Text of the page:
Academic journal article Texas International Law Journal

The Effect of the WTO in European Court Litigation

Academic journal article Texas International Law Journal

The Effect of the WTO in European Court Litigation

Article excerpt

I would first like to summarize what WTO (World Trade Organization) dispute settlement looks like for those of you who may not follow the WTO on a day-to-day basis. The WTO dispute settlement system has, I would say, at least four characteristics that are of interest for our purposes today. First of all, it has compulsory jurisdiction.1 This means that if you are one of the 148 members of the WTO and have a dispute or a disagreement with another country, that other country must go through the dispute settlement process. Second, litigation can proceed through two instances: before ad hoc panels and, on appeal on questions of law only, before the standing Appellate Body. Rulings of these tribunals acquire binding legal force within the WTO, unless there is a consensus amongst the WTO members (including the member having prevailed in litigation) against that, which is very unlikely and has never happened so far. Third, WTO dispute settlement proceeds quickly, at least in comparison to many domestic jurisdictions: panel proceedings should normally only last for about nine months; if the panel's decision is appealed to the WTO Appellate Body, that appeal proceeding should then last no longer than ninety days. Taking some procedural back and forth into account, you should normally have a decision in both instances within two years. Fourth, and finally, if a country does not implement a ruling of a panel or of the WTO Appellate Body, the winning party may then exercise pressure to induce compliance by the losing party by taking countermeasures, notably by introducing retaliatory trade restrictions on imports from the other country.2 That's WTO dispute settlement for you in a nutshell.

What about implementation of these WTO dispute settlement rulings-notably, what about implementation or respect for these decisions by the European courts (the Court of First Instance or our highest court, the European Court of Justice)? That very question is one of the most hotly debated issues in European Union (EU) law, and it goes to the relationship between EU law and international law generally.

The EU, contrary to the United States, does not have a supremacy clause in its founding treaty. Nor do we have a law or a provision that says that we are a monistic legal order. The choice for a monist system in the EU is essentially judge-made law. It was developed by the European Court of Justice in a case some thirty years ago,3 and explained in more detail some twenty years ago.4 It is interesting to see how the European Court of Justice rejected the concerns of the opposition-of those who said, "look Court, this is not something for you to enter into, and if a choice has to be made it should be for a dualist system. International responsibility is one thing, it's another thing what these international rules and rulings should mean in our own legal order."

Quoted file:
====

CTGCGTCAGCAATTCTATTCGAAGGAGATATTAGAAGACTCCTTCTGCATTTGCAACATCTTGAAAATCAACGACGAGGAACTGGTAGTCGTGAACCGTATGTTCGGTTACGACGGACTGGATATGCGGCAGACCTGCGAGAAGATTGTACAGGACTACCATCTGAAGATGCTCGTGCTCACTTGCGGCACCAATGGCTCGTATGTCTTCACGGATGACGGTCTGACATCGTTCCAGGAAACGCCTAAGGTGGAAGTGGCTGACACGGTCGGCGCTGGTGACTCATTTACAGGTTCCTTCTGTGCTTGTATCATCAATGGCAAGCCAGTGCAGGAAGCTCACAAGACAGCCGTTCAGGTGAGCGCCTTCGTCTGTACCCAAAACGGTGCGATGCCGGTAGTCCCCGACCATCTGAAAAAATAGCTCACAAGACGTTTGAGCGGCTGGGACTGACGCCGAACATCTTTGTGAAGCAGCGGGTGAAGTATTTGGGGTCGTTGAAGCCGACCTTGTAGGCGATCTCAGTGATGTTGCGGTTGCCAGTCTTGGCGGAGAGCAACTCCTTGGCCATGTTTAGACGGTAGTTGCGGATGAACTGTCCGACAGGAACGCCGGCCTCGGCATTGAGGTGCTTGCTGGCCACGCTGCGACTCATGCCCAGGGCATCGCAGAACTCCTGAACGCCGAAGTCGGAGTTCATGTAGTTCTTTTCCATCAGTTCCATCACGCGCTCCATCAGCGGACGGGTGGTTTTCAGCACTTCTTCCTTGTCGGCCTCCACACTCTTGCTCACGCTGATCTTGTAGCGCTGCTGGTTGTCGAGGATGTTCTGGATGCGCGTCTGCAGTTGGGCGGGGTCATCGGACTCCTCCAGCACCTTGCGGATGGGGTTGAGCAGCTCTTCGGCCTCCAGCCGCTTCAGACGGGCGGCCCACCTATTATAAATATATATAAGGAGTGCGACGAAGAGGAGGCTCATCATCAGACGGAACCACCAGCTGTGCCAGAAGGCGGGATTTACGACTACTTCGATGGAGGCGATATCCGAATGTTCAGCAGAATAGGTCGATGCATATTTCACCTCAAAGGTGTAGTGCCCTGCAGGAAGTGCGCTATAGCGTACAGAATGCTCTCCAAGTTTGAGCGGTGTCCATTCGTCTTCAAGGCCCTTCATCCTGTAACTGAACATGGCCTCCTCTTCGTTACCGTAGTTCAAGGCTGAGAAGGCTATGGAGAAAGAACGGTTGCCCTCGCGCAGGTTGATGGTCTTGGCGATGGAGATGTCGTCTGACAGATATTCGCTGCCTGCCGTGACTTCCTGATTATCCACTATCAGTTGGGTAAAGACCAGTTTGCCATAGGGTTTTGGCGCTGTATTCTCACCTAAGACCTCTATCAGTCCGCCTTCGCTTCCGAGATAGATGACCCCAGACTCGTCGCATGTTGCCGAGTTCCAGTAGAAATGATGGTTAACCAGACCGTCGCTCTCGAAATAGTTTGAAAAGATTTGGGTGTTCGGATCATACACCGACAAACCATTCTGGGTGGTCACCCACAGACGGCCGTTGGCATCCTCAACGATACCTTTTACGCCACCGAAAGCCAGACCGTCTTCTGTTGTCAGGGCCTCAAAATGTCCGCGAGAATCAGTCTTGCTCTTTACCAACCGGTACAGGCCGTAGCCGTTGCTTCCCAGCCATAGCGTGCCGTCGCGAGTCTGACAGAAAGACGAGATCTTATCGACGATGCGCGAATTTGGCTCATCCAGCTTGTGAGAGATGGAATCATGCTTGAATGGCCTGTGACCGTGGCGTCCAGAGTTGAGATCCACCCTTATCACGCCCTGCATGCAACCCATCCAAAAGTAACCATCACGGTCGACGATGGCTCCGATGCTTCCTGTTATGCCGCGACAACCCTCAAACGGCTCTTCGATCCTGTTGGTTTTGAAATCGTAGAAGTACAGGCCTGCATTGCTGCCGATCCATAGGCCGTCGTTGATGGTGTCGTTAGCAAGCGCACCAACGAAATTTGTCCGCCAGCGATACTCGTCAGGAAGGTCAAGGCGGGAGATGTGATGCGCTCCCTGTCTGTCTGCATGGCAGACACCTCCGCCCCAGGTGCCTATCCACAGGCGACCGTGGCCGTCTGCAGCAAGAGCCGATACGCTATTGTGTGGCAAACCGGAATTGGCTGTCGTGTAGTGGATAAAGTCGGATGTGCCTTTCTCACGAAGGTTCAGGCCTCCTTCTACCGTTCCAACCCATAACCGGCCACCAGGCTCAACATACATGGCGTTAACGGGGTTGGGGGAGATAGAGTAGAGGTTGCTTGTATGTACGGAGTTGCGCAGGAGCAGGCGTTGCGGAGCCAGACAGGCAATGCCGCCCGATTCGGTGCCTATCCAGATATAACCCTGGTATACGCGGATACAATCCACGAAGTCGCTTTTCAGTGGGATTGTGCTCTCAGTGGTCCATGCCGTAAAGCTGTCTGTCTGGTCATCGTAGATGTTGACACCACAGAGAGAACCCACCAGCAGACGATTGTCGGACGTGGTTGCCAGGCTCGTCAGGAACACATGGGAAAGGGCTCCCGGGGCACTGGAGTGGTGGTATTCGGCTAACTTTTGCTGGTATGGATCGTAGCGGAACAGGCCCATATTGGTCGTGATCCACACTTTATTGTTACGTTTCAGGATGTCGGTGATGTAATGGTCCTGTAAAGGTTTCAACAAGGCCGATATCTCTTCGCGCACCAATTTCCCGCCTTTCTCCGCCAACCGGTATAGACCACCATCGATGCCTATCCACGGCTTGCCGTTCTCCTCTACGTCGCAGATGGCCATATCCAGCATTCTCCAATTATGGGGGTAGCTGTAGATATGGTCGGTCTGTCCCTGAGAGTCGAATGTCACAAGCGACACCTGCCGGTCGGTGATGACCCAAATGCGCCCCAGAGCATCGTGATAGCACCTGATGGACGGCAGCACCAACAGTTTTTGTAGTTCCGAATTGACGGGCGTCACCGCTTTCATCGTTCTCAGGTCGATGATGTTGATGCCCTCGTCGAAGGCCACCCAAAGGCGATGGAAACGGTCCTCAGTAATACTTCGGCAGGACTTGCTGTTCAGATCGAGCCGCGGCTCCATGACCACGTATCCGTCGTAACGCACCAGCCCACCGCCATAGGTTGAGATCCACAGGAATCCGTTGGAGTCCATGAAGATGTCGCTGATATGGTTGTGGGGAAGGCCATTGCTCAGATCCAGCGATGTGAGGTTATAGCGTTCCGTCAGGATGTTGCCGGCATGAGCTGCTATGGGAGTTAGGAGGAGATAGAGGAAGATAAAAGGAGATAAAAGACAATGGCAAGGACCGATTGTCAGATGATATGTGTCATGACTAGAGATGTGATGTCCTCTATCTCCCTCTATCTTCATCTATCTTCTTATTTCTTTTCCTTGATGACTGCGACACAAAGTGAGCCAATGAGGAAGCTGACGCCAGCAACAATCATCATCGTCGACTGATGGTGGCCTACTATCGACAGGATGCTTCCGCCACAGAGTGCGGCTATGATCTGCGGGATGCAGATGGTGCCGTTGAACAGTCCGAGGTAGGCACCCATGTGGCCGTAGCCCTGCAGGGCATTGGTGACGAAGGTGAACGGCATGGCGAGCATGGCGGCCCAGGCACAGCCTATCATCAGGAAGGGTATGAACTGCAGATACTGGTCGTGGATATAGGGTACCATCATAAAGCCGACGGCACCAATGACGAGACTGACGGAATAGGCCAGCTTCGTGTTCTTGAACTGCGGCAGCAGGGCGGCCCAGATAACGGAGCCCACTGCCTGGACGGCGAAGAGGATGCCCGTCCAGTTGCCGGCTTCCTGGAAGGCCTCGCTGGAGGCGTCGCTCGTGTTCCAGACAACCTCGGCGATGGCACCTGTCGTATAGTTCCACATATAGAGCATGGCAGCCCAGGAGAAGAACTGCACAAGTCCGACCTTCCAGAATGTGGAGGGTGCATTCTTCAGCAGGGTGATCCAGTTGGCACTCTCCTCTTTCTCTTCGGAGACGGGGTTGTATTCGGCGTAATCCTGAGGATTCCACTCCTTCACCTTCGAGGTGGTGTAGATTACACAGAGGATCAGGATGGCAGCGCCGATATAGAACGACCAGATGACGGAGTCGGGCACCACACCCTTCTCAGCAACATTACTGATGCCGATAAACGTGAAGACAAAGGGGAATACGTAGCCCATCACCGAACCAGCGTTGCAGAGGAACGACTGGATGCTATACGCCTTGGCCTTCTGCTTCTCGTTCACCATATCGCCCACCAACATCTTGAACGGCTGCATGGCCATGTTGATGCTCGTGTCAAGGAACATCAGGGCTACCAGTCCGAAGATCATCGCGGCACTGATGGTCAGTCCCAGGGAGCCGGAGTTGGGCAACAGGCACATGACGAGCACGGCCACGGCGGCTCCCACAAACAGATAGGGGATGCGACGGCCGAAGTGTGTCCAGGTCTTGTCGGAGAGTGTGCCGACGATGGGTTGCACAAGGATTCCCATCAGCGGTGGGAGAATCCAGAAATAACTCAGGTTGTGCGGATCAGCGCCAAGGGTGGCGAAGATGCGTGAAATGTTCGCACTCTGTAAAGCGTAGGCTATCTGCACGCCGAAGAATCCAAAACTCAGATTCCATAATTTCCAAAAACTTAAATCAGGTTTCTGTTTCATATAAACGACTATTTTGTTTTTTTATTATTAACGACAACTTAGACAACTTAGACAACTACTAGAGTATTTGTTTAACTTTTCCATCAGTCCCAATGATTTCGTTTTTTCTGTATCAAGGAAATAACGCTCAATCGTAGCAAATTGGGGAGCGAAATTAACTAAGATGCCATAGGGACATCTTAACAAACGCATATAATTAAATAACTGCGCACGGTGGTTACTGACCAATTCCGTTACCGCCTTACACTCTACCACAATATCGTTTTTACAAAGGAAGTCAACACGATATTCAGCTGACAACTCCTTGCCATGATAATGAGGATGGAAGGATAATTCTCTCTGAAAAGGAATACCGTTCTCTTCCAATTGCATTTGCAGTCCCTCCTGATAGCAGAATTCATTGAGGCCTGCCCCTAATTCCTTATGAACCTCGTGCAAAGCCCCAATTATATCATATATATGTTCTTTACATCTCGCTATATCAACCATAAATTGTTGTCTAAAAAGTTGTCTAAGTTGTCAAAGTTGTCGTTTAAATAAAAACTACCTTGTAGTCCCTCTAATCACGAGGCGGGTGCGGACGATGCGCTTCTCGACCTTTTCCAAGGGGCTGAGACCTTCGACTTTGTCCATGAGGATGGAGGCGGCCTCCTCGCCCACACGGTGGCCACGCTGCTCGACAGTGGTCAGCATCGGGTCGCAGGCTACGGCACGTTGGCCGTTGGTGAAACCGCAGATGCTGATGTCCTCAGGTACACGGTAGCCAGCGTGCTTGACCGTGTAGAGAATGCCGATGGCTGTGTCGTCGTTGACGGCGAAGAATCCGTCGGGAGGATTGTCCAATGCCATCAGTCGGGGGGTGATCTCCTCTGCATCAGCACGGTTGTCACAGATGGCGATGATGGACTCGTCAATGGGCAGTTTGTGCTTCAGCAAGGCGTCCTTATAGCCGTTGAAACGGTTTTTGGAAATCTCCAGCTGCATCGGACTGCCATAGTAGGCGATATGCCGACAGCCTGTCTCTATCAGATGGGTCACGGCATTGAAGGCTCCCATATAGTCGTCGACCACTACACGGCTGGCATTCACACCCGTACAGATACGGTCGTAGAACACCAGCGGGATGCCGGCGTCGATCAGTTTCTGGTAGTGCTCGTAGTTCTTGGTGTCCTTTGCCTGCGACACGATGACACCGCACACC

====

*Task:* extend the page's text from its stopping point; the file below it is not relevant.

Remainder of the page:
The Court dealt with at least three of their objections. One objection was that whenever international treaties contain dispute settlement provisions, the Court should really leave the interpretation of those international treaties to their own dispute settlement mechanisms. The Court did not think that this was a very relevant consideration to reject monism. It said that it was its responsibility to decide what these international rules meant in the EU domestic legal order.5 Another objection was that, by giving direct effect to an international treaty, the Court would upset the balance between the European institutions. The Commission and the Council of Ministers were actually out there in the international arena negotiating and enforcing treaty law, so the Court should allow them to decide when to give domestic law effect to an international rule or not. Otherwise, the Court would influence the European Commission (EC)'s negotiating position. Again, the Court rejected this objection. The Court essentially said that if (and only if) a treaty does not specify what its domestic law effect is supposed to be, then it is for the judiciary to decide. …

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